Clustering is one of the key techniques used. Clustering is a statistical technique that allows finding the natural groupings of data points while looking at multiple dimensions in a set of data. In the case of consumer segmentation, this means looking to find the key socio-economic groups within the UK in terms of their demographics, purchasing power and general attitude and behaviour, define them mathematically and assign every household to one of these groups.
There are many different algorithms that can be used to do this, but K-Means is a great option. It is relatively simple but flexible and runs quickly on the large volumes of data that are typically used. Layering this with a different hierarchical clustering technique called Ward’s Method enables meaningful groups to be created from the types.
The why: Keeping pace with consumers
Accurate marketing is incredibly important. Customers are increasingly expecting, even demanding, that businesses put them at the heart of their marketing and sales structure – rather than the product. In order to do this successfully a well informed, targeted approach is essential. Experian Marketing Services surveyed 2,000 UK consumers and found that 84% of consumers would take their custom elsewhere if an organisation doesn’t get ‘the basics’ right.
Three quarters of consumers (74 per cent) said they would respond positively to a brand that they believe “understood them” and that connected with them on an individual basis. Twenty nine per cent of respondents agreed that they would make additional purchases from a brand that communicated with them on a highly personalised level.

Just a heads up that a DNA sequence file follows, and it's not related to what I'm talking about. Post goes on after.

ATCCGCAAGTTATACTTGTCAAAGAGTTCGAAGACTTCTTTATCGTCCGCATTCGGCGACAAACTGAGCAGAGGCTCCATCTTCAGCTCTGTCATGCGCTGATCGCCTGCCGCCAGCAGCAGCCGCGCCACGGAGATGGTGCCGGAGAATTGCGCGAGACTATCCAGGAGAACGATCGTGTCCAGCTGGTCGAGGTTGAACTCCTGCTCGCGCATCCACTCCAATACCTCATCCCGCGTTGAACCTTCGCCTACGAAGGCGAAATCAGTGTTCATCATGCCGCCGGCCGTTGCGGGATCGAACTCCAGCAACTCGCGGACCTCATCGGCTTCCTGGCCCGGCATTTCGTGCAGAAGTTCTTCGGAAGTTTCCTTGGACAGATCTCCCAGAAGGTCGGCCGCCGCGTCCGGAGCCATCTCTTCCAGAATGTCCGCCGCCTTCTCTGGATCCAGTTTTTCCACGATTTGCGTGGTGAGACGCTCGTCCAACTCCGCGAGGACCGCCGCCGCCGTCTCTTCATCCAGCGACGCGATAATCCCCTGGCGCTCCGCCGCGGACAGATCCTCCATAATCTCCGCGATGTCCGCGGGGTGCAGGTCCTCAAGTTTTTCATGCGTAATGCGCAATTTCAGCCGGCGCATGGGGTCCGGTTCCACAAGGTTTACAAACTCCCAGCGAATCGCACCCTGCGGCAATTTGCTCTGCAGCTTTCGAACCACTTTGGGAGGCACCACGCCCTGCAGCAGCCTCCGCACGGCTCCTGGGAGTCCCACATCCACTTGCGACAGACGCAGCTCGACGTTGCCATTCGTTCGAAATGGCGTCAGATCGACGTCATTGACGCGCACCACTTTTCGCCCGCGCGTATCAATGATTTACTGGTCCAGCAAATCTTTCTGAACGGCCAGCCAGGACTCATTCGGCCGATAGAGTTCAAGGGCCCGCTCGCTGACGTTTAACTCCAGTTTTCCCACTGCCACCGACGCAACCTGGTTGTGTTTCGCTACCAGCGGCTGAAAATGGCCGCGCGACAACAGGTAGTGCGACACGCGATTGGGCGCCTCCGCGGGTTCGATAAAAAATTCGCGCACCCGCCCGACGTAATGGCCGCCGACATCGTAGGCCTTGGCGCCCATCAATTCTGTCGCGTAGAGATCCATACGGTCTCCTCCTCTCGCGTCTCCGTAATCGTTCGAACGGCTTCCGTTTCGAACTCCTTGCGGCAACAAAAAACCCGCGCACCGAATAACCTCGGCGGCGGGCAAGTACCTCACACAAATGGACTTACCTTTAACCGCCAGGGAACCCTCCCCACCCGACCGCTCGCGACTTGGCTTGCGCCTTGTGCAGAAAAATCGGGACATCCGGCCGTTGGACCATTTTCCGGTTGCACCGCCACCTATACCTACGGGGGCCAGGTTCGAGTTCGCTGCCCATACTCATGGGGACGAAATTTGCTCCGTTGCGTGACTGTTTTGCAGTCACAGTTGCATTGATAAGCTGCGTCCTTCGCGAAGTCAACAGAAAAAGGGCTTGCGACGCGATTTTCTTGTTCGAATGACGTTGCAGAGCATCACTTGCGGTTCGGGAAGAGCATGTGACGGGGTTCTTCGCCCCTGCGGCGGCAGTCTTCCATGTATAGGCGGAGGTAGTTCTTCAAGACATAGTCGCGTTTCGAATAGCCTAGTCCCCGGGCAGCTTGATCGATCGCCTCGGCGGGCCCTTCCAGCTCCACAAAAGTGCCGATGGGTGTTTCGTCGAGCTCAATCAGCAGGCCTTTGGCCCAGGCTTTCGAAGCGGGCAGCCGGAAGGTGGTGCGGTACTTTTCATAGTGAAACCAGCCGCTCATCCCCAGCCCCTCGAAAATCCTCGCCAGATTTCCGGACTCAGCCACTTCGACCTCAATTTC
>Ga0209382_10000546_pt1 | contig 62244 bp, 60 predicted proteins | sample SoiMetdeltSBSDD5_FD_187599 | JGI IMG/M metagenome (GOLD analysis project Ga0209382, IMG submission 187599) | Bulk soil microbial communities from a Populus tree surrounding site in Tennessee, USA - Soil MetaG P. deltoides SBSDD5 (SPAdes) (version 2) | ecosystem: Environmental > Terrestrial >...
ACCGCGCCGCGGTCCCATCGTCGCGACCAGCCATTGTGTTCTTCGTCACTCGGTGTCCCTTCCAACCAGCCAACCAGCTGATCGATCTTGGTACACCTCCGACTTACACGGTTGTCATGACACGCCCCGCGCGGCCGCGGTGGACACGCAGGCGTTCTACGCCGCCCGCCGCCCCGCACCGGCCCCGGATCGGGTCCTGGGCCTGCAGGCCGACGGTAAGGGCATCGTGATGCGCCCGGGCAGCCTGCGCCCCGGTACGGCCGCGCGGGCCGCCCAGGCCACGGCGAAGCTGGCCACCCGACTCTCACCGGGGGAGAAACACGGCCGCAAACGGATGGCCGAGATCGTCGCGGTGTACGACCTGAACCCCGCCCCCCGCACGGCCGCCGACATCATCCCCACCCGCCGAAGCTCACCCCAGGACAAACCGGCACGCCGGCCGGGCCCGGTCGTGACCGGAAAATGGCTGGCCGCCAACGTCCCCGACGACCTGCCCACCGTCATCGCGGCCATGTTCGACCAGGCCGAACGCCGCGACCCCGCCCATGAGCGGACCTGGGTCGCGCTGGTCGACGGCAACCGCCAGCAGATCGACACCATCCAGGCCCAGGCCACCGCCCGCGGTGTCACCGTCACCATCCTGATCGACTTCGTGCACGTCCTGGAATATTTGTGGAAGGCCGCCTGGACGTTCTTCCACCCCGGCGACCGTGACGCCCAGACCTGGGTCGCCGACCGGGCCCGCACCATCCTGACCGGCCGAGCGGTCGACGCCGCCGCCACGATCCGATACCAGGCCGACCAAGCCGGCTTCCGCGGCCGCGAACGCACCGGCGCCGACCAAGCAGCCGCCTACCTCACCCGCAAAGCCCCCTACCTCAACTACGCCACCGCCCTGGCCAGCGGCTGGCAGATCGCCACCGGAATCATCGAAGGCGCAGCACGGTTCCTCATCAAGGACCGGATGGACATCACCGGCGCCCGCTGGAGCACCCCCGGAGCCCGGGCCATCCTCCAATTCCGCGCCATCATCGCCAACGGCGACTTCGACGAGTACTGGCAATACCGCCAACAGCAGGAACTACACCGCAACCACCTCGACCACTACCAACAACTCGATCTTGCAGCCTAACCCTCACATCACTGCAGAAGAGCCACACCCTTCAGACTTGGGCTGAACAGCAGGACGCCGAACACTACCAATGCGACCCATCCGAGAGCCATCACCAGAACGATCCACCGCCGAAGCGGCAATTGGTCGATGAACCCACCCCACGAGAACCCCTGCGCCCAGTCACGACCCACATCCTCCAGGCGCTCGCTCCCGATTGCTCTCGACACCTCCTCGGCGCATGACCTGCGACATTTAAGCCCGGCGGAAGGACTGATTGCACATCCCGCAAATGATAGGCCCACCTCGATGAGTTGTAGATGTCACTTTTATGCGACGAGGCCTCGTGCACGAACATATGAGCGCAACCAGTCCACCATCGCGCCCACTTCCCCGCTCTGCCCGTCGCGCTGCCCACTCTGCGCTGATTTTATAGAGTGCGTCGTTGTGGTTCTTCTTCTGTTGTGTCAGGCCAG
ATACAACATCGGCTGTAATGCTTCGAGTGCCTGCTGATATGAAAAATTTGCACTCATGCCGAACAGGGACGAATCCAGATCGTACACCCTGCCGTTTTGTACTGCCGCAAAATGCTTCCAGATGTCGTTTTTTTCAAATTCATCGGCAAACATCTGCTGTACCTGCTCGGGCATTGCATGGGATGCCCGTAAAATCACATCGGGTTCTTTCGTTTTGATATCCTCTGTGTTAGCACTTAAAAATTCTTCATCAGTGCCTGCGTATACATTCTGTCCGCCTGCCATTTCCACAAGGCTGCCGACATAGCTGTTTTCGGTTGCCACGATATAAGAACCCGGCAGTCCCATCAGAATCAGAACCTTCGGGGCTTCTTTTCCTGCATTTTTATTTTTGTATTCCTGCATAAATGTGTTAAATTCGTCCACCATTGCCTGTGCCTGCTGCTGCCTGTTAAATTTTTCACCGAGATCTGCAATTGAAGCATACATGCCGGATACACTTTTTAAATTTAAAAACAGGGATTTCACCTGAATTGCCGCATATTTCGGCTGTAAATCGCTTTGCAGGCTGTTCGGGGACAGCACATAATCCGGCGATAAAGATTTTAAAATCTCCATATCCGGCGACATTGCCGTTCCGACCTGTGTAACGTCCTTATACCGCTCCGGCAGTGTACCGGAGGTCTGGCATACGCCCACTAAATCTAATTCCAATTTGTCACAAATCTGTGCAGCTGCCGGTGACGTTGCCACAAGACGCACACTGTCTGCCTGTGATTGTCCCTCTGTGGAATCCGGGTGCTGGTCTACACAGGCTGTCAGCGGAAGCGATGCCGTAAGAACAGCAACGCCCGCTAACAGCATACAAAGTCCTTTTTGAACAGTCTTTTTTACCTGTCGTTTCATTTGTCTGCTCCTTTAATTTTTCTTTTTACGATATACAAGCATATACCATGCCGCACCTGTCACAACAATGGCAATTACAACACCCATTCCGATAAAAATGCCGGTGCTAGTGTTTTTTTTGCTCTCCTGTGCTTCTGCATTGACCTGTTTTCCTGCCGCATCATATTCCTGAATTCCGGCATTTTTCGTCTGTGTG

Being able to accurately segment your customers enables organisations to communicate in a personalised, relevant way, delivering the right product or message to the right person. Customers are voting with their feet and it has never been more important to understand your audience.
Aside from ensuring that you are delivering the right service, a thorough segmentation tool could also highlight shifts in behaviour for a population that could have an enormous effect on marketing, and in some cases, business decisions. For example, the latest Census from 2011 has revealed a shift in property trends, with a huge increase in the number of people renting properties, with distinct sub-types.
This could indicate that the UK population is moving towards a more transient pattern of habitation, which could impact marketing enormously in terms of efficient targeting.
What’s clear is that data is essential for modern businesses that want to understand their audiences and ensure that they remain useful for a customer base that demands the highest levels of service, with a distinctly personal relevance. The population has undergone enormous changes over the past few years, with living patterns and consumer habits changing drastically – ignorance to these changes will become obvious in your communications and turn customers off your brand.